From one campaign to another, Myers and Plouffe discuss 2016

From left, Joe Bower, chairman of the Summer Institute, asked Beth Myers and David Plouffe to take apart what happened in the 2016 election. —Sophia McCarron

It was a meeting of the minds at the Hebrew Center on Thursday night. Former Romney campaign manager Beth Myers discussed with former Obama campaign manager David Plouffe “How Did it Happen? The 2016 Election” as part of the Summer Institute Speaker Series.

It was a heartening display of unity from two people who could consider themselves opposites on the political spectrum. There were frequent moments throughout the discussion where one paused after the other delivered a point and said, “You know, I agree with that.”

It became instantly clear why pundits such as Ms. Myers and Mr. Plouffe have spent hours with tweezers dissecting the strange alien that was the 2016 election. “It was a black swan event,” said Mr. Plouffe, and there was no one thing that decided the result.

They both presented an unvarnished description of American presidential elections. “It’s a blood sport,” said Ms. Myers. “You have to do everything to prosecute your race. You do everything you can do that’s legal to win.”

Arguably, Hillary Clinton did not do that, and neither did the other Republicans in the primary. “There were 10 ways to Sunday to beat [Donald Trump] in the primaries,” said Ms. Myers. “No one in the primary laid a glove on him. You get to the general, and the same thing happened.”

“It’s not a game,” said Mr. Plouffe. “There is nothing in the world more serious.” Once you’re in the White House, he argued, you set the agenda, and activism only goes so far.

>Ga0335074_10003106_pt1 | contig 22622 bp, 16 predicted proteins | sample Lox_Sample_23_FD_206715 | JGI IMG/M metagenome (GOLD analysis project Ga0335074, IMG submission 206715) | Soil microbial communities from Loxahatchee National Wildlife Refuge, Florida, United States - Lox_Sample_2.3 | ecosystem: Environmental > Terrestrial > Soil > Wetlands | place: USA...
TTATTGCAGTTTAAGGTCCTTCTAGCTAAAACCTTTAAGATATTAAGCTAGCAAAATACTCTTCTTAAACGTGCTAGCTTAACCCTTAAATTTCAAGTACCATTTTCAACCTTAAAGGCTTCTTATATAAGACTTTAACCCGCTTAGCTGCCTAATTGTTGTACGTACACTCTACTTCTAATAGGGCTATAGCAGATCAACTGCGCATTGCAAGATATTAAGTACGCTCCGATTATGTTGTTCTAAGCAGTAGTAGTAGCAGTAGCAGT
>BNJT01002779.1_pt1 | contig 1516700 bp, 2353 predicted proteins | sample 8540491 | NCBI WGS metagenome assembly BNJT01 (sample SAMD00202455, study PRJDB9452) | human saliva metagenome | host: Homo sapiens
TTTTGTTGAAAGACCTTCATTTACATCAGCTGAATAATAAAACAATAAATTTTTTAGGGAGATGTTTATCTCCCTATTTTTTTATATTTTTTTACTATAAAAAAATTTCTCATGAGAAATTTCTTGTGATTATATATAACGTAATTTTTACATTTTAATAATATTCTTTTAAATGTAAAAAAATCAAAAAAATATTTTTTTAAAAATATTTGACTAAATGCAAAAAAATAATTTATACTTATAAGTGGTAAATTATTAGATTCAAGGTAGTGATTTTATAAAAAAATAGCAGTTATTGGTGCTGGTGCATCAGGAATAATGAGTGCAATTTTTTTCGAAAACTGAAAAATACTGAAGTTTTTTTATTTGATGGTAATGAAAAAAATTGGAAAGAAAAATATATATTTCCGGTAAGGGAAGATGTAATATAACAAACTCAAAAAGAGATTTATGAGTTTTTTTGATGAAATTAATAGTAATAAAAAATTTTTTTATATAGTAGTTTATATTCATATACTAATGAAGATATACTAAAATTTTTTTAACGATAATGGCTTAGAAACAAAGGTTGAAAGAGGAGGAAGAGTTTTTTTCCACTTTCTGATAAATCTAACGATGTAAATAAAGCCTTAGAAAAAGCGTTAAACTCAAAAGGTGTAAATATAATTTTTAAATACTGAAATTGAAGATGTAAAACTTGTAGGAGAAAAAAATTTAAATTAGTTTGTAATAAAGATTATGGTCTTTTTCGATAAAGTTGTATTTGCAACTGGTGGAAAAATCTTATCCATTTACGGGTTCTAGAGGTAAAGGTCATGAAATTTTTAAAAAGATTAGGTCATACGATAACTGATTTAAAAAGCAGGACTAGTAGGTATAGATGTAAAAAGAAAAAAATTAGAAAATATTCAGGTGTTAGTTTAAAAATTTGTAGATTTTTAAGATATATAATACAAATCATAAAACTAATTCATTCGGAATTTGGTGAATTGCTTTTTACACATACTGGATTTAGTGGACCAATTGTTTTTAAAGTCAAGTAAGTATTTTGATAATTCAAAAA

One thing that Mr. Plouffe offered up as a way that Clinton could have improved her campaign was to run on a disciplined economic message. “Bernie [Sanders] had an unapologetically liberal economic message,” said Mr. Plouffe. “Bernie’s supporters would run through the wall for him.”

With such enthusiastic supporters, it seems as though Sanders should have become the Democrats’ nominee. Mr. Plouffe, however, argued that there is one group of voters that any Democratic presidential hopeful must carry in order to make it to the general election, Southern African Americans. “Take it to the bank,” he said. Clinton carried that group, and so she was able to pass go.

Ms. Myers agreed on the need to be disciplined in projecting a consistent message. “Donald Trump said the same thing on election night and when he came down that escalator [when he announced his bid],” she said. “Make America great again.” Although it might seem like an oxymoron to call the Trump campaign disciplined, in a broad theme, he was unwavering. “Never underestimate message discipline,” said Ms. Myers.

As for the future, Mr. Plouffe admitted that Democrats “have a big bench problem.” This could have stemmed from Democrats’ promotion of superdelegates like Clinton.

“Superdelegates keep the field smaller,” said Ms. Myers; she argued that there have to be more people in the Democratic pipeline.

Republicans, according to Ms. Myers, don’t have party leadership that chooses whom to put forward like the Democrats do. “All senators and some governors look in the mirror and see a president,” she said. “It’s a disease.” As could be seen in 2016, with 17 Republicans in the race, this widens the field considerably. They’re unlikely to change that strategy in 2020, Ms. Myers said, because it worked. Democrats, however, may have some rethinking to do.

There is an upheaval going on in politics at the moment, Ms. Myers said. “There is a populism in the U.S. that is a force to be reckoned with that people on Martha’s Vineyard don’t see,” she said. This uncharted territory, combined with voter suppression, fake news, and social media, is deciding how people run campaigns. Twitter, Ms. Myers said, “will impact the elections from now on.”

Ultimately, Mr. Plouffe said, “[Candidates] are still human beings. You just don’t know how they’re going to act when the gun goes off.”